Click here to read the press release on the package.
Second Chance Pell
On Friday, July 30, the U.S. Department of Education announced it will expand the Second Chance Pell program for the 2022-2023 award year. The Second Chance Pell Experimental Sites Initiative, launched under President Obama in 2015, provides need-based Pell grants to people in state and federal prisons through partnerships with colleges. The expansion will allow up to 200 colleges and universities to offer their prison education programs with support from the Pell Grant program, up from the 131 currently participating. According to the Department of Education press release, to date, students have earned over 7,000 credentials, building new skills and improving their odds of success. Expansion of the experiment is part of the Department’s efforts to expand access and equity in higher education. Providing education in prisons is proven to reduce recidivism rates and is associated with higher employment rates, which will improve public safety and allow individuals to return home to their communities and contribute to society.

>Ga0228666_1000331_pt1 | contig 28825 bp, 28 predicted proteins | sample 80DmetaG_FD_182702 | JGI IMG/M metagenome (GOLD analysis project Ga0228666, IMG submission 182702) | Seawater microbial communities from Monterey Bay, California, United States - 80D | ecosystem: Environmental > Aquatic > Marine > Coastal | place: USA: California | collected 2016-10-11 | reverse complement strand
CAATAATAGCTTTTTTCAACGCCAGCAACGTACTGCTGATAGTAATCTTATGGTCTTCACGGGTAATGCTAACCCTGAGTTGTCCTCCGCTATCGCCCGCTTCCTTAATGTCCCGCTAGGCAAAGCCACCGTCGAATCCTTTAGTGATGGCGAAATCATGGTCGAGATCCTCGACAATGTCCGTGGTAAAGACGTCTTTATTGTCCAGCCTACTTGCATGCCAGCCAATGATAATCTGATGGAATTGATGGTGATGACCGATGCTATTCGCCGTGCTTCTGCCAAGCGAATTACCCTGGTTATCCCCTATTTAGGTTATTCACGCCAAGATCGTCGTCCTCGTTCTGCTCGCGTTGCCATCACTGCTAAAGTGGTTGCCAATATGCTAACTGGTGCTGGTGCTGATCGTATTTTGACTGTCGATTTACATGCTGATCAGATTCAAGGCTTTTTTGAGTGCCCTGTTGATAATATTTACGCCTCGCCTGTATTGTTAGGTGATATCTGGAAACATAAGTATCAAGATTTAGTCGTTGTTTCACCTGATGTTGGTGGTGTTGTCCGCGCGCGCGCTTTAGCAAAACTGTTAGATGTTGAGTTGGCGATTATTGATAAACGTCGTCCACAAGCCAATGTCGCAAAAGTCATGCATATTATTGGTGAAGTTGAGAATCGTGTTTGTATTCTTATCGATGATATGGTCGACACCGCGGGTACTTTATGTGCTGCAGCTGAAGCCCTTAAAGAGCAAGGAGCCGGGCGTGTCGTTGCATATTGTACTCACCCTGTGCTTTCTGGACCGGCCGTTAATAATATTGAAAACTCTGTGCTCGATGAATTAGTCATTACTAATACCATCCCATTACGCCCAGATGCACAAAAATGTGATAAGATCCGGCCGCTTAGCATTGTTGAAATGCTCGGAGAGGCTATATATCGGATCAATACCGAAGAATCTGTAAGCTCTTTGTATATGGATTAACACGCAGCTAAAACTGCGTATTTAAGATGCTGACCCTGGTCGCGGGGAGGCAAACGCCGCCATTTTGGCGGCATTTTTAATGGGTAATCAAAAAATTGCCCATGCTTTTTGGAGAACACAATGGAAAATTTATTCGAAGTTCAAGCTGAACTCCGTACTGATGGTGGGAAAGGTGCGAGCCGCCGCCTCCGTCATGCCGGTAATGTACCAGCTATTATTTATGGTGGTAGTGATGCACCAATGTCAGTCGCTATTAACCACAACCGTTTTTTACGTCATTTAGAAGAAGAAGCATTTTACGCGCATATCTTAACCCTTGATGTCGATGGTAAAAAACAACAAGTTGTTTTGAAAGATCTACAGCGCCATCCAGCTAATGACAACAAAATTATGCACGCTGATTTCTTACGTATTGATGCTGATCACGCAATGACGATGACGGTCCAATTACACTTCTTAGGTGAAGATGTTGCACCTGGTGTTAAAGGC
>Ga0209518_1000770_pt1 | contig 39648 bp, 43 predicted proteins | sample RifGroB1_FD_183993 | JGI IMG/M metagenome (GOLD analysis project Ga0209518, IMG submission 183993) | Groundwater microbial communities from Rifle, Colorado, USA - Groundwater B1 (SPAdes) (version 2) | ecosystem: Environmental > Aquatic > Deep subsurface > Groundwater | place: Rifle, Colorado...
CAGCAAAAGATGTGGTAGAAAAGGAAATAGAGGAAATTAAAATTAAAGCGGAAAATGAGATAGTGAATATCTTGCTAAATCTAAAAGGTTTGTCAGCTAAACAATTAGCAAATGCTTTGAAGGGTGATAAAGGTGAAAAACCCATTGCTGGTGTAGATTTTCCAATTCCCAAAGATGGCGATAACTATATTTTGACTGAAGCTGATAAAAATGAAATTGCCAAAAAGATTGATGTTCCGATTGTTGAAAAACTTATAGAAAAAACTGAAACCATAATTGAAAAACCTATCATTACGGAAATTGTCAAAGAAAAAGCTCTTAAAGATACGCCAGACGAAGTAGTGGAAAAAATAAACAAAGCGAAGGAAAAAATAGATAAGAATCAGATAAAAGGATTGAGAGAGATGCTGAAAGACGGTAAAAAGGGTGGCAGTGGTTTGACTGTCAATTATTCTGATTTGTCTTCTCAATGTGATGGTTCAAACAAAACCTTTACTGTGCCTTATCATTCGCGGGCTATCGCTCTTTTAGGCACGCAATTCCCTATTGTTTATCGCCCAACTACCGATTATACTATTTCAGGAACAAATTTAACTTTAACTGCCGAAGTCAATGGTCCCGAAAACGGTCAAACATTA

The Department intends to implement the legislative changes to allow eligible students in college-in-prison programs to access federal Pell Grants beginning on July 1, 2023. The Department has also announced plans to publish regulations on the program prior to its implementation and it held public hearings in June of 2021. Institutions interested in applying to participate in the new cohort of Second Chance Pell may submit an application to the Department. Applications will be open from July 30, 2021 for institutions to be accepted for the 2022-23 award year.
Click here to access the applications.
Department of Labor “Joint Employer” Rule